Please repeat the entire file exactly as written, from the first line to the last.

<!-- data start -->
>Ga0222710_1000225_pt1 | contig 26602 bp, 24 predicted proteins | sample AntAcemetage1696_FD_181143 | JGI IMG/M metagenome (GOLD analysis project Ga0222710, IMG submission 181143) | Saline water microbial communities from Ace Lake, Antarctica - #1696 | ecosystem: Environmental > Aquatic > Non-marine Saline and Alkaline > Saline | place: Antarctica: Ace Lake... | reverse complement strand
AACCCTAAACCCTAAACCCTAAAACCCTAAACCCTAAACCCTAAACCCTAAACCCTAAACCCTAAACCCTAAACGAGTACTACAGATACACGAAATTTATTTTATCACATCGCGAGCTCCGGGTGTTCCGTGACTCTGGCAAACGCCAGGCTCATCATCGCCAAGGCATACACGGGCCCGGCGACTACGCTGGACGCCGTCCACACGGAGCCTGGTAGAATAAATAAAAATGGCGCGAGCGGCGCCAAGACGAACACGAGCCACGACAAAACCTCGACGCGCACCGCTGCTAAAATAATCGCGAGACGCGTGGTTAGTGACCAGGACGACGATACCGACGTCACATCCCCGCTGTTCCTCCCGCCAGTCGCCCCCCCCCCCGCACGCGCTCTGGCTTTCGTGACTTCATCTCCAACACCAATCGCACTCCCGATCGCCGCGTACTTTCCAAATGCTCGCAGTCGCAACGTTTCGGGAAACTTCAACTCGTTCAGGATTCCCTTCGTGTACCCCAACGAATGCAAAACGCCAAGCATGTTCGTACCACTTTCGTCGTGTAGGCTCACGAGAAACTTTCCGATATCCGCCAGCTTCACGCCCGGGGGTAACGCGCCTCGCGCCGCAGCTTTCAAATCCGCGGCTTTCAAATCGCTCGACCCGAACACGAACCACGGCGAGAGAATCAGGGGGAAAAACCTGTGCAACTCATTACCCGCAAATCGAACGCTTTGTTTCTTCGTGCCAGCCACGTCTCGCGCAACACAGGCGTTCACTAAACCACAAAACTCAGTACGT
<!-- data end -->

>Ga0222710_1000225_pt1 | contig 26602 bp, 24 predicted proteins | sample AntAcemetage1696_FD_181143 | JGI IMG/M metagenome (GOLD analysis project Ga0222710, IMG submission 181143) | Saline water microbial communities from Ace Lake, Antarctica - #1696 | ecosystem: Environmental > Aquatic > Non-marine Saline and Alkaline > Saline | place: Antarctica: Ace Lake... | reverse complement strand
AACCCTAAACCCTAAACCCTAAAACCCTAAACCCTAAACCCTAAACCCTAAACCCTAAACCCTAAACCCTAAACGAGTACTACAGATACACGAAATTTATTTTATCACATCGCGAGCTCCGGGTGTTCCGTGACTCTGGCAAACGCCAGGCTCATCATCGCCAAGGCATACACGGGCCCGGCGACTACGCTGGACGCCGTCCACACGGAGCCTGGTAGAATAAATAAAAATGGCGCGAGCGGCGCCAAGACGAACACGAGCCACGACAAAACCTCGACGCGCACCGCTGCTAAAATAATCGCGAGACGCGTGGTTAGTGACCAGGACGACGATACCGACGTCACATCCCCGCTGTTCCTCCCGCCAGTCGCCCCCCCCCCCGCACGCGCTCTGGCTTTCGTGACTTCATCTCCAACACCAATCGCACTCCCGATCGCCGCGTACTTTCCAAATGCTCGCAGTCGCAACGTTTCGGGAAACTTCAACTCGTTCAGGATTCCCTTCGTGTACCCCAACGAATGCAAAACGCCAAGCATGTTCGTACCACTTTCGTCGTGTAGGCTCACGAGAAACTTTCCGATATCCGCCAGCTTCACGCCCGGGGGTAACGCGCCTCGCGCCGCAGCTTTCAAATCCGCGGCTTTCAAATCGCTCGACCCGAACACGAACCACGGCGAGAGAATCAGGGGGAAAAACCTGTGCAACTCATTACCCGCAAATCGAACGCTTTGTTTCTTCGTGCCAGCCACGTCTCGCGCAACACAGGCGTTCACTAAACCACAAAACTCAGTACGT